I received an ARC through the online SLJ Teen Live! event back in August. I have not read the first Marrow Thieves, so my thoughts are from the perspective of a fresh reader. Cherie Dimaline's Hunting By Stars is a raw, emotional story about persecution, family, and identity. The danger these characters face is palpable, and I legitimately wasn't sure who was going to make it out of this one. I will say the premise itself is a little hard to swallow for a story that grounds itself in such stark r I received an ARC through the online SLJ Teen Live! event back in August. I have not read the first Marrow Thieves, so my thoughts are from the perspective of a fresh reader. Cherie Dimaline's Hunting By Stars is a raw, emotional story about persecution, family, and identity. The danger these characters face is palpable, and I legitimately wasn't sure who was going to make it out of this one. I will say the premise itself is a little hard to swallow for a story that grounds itself in such stark realism, that a global lack of dreams would lead to people trying to harvest Indigenous bone marrow (believing dreams to be stored in there). The harvest camps and systems of capturing Indigenous people are pretty sophisticated and organized for people who have supposedly gone mad from this virus. However, if you can accept the premise and move on, you're in for one heck of a ride. French is a standout protagonist, and I loved watching his journey over the course of the novel. The decisions he's forced to make, coupled with the characters he meets, dive deep into the morality of survival in this situation. At what point is survival noble, and when is it selfish? Is living another day worth it if you do horrible things to do so, and can you live with yourself if you're forced to choose between lives? Rose, another great character, is a fantastic contrast due to her firm, unchanging approach at life. Each character brings something unique to the table, and though you get more time with some than others, you feel each loss as a punch to the gut. I also loved the worldbuilding. The people you meet along the way, vigilantes, how the harvest camps operate, the blood cult - each creative wrinkle offers something unique and makes the world feel more lived-in. This is a world you'd never want to visit, but it feels almost every bit as real as this one. If you're Christian and have certain sensitivities to how your faith is represented, you might want to sit this one out. There is a section that paints Christianity in a very unflattering light, heavily associating it with the people who commit these cruelties against Indigenous people. As a Messianic myself, it did bother me a bit, but once you get past the section it barely comes up again. I understand Christianity has historically been involved with colonialization and atrocities against Indigenous people, which the book is commenting on. I also understand not every narrative needs to provide positive examples when commenting on issues, and as a book about Indigenous people it naturally reflects more Indigenous beliefs, but I'd be lying if this section wasn't a bit of a turnoff. In terms of negatives, I don't have too many. Certain plot points introduced near the end just disappear, which may be saved for a later installment, but it does seem a little odd to introduce a tension that late and do nothing with it. The beginning is a little slow, but once it picks up speed it never lets up. Overall I had a great time reading this, and if you're a fan of survival or dystopian fiction and have any interest in the premise whatsoever, check it out. You won't be disappointed.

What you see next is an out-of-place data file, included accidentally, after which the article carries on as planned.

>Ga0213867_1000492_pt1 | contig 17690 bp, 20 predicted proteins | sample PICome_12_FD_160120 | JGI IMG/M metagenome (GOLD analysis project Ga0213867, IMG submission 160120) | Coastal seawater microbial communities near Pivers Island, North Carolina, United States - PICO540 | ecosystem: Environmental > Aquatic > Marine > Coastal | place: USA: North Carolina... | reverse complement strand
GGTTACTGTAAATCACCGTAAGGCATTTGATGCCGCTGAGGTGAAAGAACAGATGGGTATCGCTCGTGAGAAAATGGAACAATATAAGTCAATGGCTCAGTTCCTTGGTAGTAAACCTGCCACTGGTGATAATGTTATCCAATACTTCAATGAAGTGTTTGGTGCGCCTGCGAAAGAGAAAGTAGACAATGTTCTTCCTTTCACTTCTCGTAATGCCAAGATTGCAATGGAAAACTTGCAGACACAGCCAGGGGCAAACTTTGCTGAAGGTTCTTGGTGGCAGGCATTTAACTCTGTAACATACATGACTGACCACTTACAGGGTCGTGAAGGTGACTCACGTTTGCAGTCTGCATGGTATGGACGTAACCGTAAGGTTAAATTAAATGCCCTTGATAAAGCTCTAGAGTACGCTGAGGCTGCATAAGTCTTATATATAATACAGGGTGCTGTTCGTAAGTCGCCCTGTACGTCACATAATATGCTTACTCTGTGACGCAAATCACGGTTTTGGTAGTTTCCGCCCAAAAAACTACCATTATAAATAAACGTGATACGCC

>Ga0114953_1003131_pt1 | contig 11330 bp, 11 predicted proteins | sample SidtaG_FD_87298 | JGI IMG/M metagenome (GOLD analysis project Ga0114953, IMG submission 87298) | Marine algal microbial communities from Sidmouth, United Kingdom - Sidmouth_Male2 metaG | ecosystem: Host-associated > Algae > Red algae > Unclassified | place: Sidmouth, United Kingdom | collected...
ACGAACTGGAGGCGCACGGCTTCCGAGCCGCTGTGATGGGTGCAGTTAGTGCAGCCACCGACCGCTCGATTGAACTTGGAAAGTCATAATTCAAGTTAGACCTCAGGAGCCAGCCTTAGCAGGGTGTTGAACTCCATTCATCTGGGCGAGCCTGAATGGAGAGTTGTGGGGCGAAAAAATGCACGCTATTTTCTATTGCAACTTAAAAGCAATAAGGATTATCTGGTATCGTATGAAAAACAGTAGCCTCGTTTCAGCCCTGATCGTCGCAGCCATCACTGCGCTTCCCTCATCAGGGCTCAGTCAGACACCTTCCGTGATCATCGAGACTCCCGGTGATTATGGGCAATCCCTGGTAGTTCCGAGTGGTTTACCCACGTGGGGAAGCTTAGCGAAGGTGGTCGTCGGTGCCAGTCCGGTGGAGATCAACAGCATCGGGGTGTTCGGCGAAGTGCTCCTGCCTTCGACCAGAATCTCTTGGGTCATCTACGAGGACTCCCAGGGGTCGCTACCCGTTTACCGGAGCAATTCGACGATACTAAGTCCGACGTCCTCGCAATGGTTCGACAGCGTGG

9. 5 out of 5